My Pick
Ozma, Alice. The Reading Promise: My Father and the Books We Shared. Grand Central. May 2011. 288p. ISBN 9780446583770. $24.99.
When Ozma was in fourth grade, her dad, school librarian Jim Brozina, agreed to read aloud to her for 100 consecutive nights. It was just the two of them, since Ozma’s older sister had left for college and her mom had left, period. They liked this bonding experience so much that they continued it until Ozma left for college, embracing everything from Shakespeare to Harry Potter to all 14 of Frank L. Baum’s originalOz books‚ many of which feature the powerful Princess Ozma, clearly the author’s namesake; her full name is Kristen Alice Ozma Brozina. The Streak, as they call it, lasted 3,218 nights, with Ozma sometimes dropping home at 11:30 p.m. when she was out with friends or Brozina rushing off to read to her atozma1 Nonfiction her community theater rehearsals. When Ozma wrote about the Streak for her graduate school application essay (she made the University of Pennsylvania), an enchanted official at her undergraduate school contacted the New York Times. The subsequent story led to an outpouring of media requests, but Ozma decided to hold off until publication of this book, in which she pitches the importance of the reading experience. Clearly fabulous for libraries everywhere.

Reynolds, David S. Mightier Than the Sword: Uncle Tom’s Cabin and the Battle for America. Norton. Jun. 2011. 352p. ISBN 9780393081329. $27.95.
Distinguished Professor of English and American Studies at CUNY and author of numerous works on American history, including the award-winning Waking Giant: America in the Age of Jackson, Reynolds would seem to be exactly the right person to explain the cultural roots, immediate consequences, and lasting impact of Harriet Beecher Stowe’s Uncle Tom’s Cabin. Likely a big one.

Sciolino, Elaine. La Seduction: How the French Play the Game of Life. Times Bks: Holt. Jun. 2011. 384p. ISBN 9780805091151. $26.
For the French, says Sciolino, seduction isn’t simply a matter of romantic intrigue; it’s a way of life that shapes business, politics, style, personal relationships, and more. As the longtime Paris bureau chief of The New York Times, Sciolino should know. Here she helps us understand the quality that really defines France. For the French-struck and escapists, this could be a quite a diversion.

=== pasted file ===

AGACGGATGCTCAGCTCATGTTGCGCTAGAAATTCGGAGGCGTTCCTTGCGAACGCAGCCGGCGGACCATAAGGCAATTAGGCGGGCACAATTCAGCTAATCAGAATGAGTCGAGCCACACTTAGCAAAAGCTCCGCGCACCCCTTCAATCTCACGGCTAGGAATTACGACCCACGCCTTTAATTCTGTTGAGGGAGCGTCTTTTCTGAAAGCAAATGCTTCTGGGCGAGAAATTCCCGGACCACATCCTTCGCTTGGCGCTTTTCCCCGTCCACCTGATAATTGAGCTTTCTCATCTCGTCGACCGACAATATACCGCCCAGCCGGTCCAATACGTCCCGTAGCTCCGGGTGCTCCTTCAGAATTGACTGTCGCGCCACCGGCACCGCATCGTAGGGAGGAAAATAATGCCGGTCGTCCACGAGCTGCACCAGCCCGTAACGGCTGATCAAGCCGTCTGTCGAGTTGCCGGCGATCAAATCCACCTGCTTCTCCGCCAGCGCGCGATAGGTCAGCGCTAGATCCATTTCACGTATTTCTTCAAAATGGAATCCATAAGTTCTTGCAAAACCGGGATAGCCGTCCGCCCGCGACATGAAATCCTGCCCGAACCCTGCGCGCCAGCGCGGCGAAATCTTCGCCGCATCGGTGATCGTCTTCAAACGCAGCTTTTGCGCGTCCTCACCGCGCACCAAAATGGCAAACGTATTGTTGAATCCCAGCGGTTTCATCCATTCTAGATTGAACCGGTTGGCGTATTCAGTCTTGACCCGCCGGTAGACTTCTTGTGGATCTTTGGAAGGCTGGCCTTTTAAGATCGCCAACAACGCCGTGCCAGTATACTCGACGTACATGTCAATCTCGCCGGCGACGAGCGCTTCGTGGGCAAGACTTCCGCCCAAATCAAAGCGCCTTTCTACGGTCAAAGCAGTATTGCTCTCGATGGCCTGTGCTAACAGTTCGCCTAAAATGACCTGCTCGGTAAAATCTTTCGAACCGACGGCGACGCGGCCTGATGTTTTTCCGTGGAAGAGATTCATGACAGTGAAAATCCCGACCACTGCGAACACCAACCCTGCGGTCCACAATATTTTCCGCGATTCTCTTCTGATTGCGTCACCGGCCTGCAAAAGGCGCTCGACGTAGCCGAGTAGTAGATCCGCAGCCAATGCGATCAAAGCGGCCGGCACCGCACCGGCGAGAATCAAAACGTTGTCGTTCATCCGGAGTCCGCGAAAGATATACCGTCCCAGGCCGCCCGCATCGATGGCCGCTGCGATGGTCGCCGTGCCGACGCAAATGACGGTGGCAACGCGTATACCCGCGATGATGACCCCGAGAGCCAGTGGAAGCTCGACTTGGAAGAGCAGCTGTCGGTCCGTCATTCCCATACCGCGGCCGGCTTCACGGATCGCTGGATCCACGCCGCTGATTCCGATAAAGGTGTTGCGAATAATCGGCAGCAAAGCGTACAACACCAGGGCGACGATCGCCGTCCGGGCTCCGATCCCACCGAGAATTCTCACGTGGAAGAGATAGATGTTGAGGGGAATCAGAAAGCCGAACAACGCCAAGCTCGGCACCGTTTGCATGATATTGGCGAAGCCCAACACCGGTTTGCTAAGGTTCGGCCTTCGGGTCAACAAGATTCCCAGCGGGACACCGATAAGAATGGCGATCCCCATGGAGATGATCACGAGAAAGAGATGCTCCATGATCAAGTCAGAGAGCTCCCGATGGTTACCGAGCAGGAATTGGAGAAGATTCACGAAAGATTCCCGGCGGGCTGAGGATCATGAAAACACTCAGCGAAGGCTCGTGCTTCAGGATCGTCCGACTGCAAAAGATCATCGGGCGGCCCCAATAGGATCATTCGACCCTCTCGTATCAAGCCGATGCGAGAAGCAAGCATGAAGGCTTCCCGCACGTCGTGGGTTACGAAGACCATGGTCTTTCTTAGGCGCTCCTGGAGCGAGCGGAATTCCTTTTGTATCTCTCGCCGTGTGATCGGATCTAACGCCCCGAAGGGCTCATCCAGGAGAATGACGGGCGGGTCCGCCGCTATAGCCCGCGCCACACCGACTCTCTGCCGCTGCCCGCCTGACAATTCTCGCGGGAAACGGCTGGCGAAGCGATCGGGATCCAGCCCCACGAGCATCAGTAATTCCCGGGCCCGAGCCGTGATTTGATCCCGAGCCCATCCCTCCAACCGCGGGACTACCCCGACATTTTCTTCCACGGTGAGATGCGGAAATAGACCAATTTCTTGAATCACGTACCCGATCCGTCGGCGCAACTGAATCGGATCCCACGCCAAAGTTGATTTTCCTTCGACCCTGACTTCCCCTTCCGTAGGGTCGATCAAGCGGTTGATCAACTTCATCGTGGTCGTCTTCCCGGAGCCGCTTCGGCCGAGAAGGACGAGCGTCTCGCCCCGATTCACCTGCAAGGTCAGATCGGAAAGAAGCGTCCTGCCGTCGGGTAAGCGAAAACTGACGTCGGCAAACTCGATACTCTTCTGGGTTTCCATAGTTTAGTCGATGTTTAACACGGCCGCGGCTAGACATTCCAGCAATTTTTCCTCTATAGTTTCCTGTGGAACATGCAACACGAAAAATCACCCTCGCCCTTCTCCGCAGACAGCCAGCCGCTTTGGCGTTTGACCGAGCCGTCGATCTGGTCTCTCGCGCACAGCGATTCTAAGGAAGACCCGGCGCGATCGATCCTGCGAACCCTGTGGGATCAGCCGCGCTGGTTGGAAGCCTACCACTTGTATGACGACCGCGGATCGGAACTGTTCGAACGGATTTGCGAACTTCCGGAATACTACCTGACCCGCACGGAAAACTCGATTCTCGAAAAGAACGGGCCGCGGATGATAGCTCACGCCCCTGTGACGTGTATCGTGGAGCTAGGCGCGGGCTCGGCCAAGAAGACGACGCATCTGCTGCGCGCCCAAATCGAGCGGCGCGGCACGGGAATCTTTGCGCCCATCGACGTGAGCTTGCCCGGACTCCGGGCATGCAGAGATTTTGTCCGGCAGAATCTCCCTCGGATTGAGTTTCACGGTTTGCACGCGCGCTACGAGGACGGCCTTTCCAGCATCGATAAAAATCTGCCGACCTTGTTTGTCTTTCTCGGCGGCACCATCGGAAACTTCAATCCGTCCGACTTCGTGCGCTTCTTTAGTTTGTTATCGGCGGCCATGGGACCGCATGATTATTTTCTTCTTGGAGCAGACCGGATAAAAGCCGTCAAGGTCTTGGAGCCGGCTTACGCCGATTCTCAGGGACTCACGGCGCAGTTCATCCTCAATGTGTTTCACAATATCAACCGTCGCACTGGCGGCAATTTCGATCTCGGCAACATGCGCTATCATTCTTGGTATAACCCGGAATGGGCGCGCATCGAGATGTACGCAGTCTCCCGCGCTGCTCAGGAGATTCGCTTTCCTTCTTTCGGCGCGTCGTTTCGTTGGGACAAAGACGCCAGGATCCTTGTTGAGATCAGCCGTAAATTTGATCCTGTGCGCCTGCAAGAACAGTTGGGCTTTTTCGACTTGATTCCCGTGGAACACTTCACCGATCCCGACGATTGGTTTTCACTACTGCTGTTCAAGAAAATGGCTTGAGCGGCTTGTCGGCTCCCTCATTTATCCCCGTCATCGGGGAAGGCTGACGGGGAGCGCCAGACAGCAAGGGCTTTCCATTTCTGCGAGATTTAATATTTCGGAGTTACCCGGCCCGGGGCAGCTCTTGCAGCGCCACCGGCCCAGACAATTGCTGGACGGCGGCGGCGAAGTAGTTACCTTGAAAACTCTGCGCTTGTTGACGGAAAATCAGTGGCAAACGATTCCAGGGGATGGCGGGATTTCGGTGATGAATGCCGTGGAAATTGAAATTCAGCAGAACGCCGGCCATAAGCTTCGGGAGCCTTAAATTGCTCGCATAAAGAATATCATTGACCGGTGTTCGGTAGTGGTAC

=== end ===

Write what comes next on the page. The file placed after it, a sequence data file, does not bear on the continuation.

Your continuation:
Shermer, Michael. The Believing Brain: From Ghosts and Gods to Politics and Conspiracies‚ How We Construct Beliefs and Reinforce Them as Truths. Times Bks: Holt. Jun. 2011. 400p. ISBN 9780805091250. $28.
We build our beliefs on a solid foundation of evidence, right? Wrong, says Shermer, founder of Skeptic magazine and the author of popular books like The Science of Good and Evil. First comes belief, then the explanations, as the brain looks for patterns among sensory data and then looks for confirmation of those patterns. And that’s where science comes in: it allows us to measure our beliefs against reality. Persuasive, but will the people who need to listen really do so?

Shipman, Pat. The Animal Connection: A New Perspective on What Makes Us Human. Norton. Jun. 2011. 304p. ISBN 9780393070545. $26.95.
From an evolutionary viewpoint, our taking in animals might seem strange; they eat food we might otherwise eat ourselves. But as anthropologist Shipman explains, learning to coexist with and indeed care for other animals has given humans a distinct adaptive advantage. Shipman’s books all get high marks from LJ reviewers, and this one would seem to carry the discussion of the human-animal bond one step further.

Tofield, Simon. Simon’s Cat: Beyond the Fence. Grand Central. Jun. 2011. 240p. ISBN 9780446560078. pap. $13.99.
The seven short animations featuring Simon’s cartoon cat have received over 80 million hits on YouTube, and the book Simon’s Cat is approaching 35,000 copies in sales. In his second outing, our bubble-eyed feline friend decides to find out what lies beyond the fence. Obviously the cat’s meow for a host of YouTubers and another chance for nontech feline lovers to meet Simon’s cute puddy.

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Barbara Hoffert About Barbara Hoffert

Barbara Hoffert (bhoffert@mediasourceinc.com, @BarbaraHoffert on Twitter) is Editor, LJ Prepub Alert; past chair of the Materials Selection Committee of the RUSA (Reference and User Services Assn.) division of the American Library Association; and past president of the National Book Critics Circle, to which she has just been reelected.